Colorado IPA, FTC settle over allegations of price-fixing
■ The agreement highlights the dangers of negotiating jointly with payers without showing evidence of clinical integration, experts said.
By Amy Lynn Sorrel — Posted March 1, 2010
A recent settlement between a Colorado independent practice association and the Federal Trade Commission over price-fixing allegations is a reminder of the government's continued scrutiny of collective negotiations with health insurers.
The FTC accused Roaring Fork Valley Physicians IPA of threatening not to deal with various insurers unless they agreed to doctors' demands for higher insurance pay rates on individual fee-for-service contracts.
The government alleged that between 2003 and 2006, the physicians illegally coordinated agreements among the IPA's 85 members to demand contracts that included annual rate increases to compensate doctors for cost-of-living adjustments. The Garfield County IPA also banned Medicare-based payment rates and generally refused health insurers' contract offers unless a majority of the IPA's members accepted the terms, according to the complaint.
"The agreements raised the cost of physician services in Garfield County, without making the doctors' practices more efficient in any way or improving the quality of care patients received," an FTC statement said.
Under a Feb. 3 proposed settlement, which awaits final approval, Roaring Fork agreed to terminate the contracts in question and notify the FTC before facilitating other offers on members' behalf. Roaring Fork admitted no wrongdoing.
In a statement, the IPA said it cooperated with the investigation and settled to avoid ongoing legal costs. Roaring Fork, the statement reads, was formed in 1996 in collaboration with a local health plan "so that more people could get access to health care at a reasonable cost. ... The physicians of the IPA believe that we have fulfilled the IPA's mission by offering significant payment discounts to consumers and health plans, and by creating and adopting care guidelines to increase the quality and effectiveness of the health care purchased in the valley."
The action reflects no change in the FTC's long-standing position that antitrust laws generally prohibit joint contracting by physicians, said Craig L. Caesar, a health care and antitrust lawyer with McGlinchey Stafford PLLC in Dallas. That is, unless they can show a substantial degree of clinical integration -- by investing in cooperative quality and cost-control programs -- or risk-sharing through financial integration.
"You need to have those factors to try to ensure you have what is truly a joint collaboration, as opposed to price-fixing," Caesar said.
The right to negotiate
Physicians as individuals have the right to reject Medicare rates or other contract offers, said attorney James A. Farrell, who specializes in physician joint ventures and managed care negotiations. They also may save money by using a so-called messenger model on behalf of a group, simply to relay contract information between individual physicians and payers.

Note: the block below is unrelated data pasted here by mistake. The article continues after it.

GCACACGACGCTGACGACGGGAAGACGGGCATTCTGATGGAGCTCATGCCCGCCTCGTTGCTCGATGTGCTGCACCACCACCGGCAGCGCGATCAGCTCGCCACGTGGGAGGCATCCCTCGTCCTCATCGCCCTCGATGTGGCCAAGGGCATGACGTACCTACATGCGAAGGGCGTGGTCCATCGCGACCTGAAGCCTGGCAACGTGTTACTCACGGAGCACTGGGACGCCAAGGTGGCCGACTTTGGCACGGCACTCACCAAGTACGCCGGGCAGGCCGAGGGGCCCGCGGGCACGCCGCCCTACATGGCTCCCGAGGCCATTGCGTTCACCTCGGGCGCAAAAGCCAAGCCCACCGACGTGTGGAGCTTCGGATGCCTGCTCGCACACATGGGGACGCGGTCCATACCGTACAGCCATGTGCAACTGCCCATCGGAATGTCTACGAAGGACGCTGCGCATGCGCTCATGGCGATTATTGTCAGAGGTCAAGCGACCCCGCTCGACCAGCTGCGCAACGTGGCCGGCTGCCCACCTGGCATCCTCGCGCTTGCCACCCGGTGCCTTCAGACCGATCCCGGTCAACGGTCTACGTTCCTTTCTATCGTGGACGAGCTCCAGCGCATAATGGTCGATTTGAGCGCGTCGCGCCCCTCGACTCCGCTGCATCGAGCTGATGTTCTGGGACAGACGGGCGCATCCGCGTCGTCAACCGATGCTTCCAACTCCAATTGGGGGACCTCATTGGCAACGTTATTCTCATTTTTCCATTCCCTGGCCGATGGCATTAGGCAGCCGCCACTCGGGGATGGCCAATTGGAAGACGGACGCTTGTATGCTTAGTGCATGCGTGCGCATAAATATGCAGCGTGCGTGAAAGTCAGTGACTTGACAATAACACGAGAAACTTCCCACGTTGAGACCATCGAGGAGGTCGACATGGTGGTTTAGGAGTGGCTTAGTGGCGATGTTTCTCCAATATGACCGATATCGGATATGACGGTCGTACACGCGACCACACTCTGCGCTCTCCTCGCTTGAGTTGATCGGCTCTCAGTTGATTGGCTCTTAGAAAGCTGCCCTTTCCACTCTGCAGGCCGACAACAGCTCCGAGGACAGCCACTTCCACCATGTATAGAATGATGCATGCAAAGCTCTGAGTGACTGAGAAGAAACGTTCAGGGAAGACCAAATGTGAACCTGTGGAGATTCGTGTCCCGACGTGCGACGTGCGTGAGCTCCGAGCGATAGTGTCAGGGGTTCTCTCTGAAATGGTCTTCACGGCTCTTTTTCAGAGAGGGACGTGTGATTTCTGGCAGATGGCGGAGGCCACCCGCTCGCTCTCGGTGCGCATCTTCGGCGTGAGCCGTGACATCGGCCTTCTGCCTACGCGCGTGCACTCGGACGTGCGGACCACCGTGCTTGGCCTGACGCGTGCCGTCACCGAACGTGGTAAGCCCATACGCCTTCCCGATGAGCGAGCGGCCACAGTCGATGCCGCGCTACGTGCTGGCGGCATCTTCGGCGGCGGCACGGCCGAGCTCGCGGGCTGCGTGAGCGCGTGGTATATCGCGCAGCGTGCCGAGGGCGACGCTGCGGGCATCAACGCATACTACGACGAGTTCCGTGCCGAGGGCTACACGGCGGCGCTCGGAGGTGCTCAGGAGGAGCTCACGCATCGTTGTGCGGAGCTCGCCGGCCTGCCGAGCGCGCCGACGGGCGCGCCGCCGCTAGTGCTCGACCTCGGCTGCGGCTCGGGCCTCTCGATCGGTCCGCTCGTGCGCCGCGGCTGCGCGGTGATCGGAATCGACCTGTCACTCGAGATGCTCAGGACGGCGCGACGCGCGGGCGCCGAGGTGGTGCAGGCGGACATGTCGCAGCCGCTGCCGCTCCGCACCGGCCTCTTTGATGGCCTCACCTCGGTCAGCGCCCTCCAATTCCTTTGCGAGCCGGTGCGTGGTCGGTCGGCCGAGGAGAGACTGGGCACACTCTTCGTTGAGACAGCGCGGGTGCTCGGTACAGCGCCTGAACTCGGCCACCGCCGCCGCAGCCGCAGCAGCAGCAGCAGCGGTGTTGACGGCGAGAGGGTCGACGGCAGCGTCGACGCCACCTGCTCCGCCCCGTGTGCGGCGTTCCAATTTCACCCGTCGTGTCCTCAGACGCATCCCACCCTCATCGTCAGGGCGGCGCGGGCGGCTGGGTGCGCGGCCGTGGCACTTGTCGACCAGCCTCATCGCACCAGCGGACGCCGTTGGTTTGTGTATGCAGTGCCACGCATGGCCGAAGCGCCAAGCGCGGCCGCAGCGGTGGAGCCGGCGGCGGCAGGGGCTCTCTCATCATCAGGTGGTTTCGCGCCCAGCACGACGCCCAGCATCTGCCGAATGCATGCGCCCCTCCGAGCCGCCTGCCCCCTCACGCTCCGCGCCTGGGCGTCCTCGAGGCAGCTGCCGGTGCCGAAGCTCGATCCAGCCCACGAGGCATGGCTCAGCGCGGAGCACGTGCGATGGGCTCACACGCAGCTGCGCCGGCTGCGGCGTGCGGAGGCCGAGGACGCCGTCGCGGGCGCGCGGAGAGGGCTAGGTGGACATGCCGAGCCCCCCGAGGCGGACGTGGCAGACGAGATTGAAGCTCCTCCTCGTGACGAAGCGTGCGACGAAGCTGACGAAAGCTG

In Roaring Fork's case, "how they did it was the problem," said Farrell, a partner at Florida-based Shutts & Bowen LLP. "The way the FTC sees it, you can't have a bunch of competitors coming together to do business on a concerted basis."
For example, the IPA allegedly refused to take contracts to its members unless certain conditions were met first. The group automatically turned down any offers unless 80% of its total membership and 50% of its specialty physicians agreed to the terms.
The fact that the practice association dominated the area market also caught the commission's attention, Caesar noted.
"FTC guidelines are rather low in terms of [allowable] market share, so when it's large, you know it's going to be questioned," he said. "What's difficult to predict is the middle ranges where the safe harbors don't clearly apply."
FTC attorney Constance M. Salemi said the settlement does not prevent Roaring Fork from streamlining contract negotiations in the future through clinical integration or other legal arrangements. But if physicians are banding together for the sole purpose of improving their rates, "that is suspect," she said.
Roaring Fork said its members were never prevented from contracting independently with insurers, and many did. But to promote efficiency, the IPA said, it decided not to administer Medicare-based contracts, and it required a certain percentage of members to accept other contracts before it would serve as a facilitator.
Raises sought in contracts
The organization also advised members that it would be a "best practice" for payment contracts to include a cost-of-living adjustment.
"Unlike the FTC, we believe that a [cost-of-living adjustment] is simply an efficient business practice," the statement said. "It means contracts can be stable from year to year, so that consumers can count on their doctors' participation without worrying that annual contract negotiations will disrupt the continuity of their care."
Physicians contend that the FTC has set the bar too high, making it difficult for smaller practices to afford or achieve the kind of large-scale quality and cost-saving measures the government has approved in past opinions.
The American Medical Association continues to press the commission for a more flexible enforcement policy, letting doctors negotiate fairly with large health plans without hitting antitrust barriers.
"The government does seem to be bipolar on this in that it won't allow physicians to do business like this on an IPA basis, but clearly everything we are hearing through health care reform and other initiatives under way is pushing us toward large group integration," Farrell said.
The commission has brought antitrust actions against roughly two dozen physician entities over alleged price-fixing but has approved only a handful of joint ventures, according to AMA research.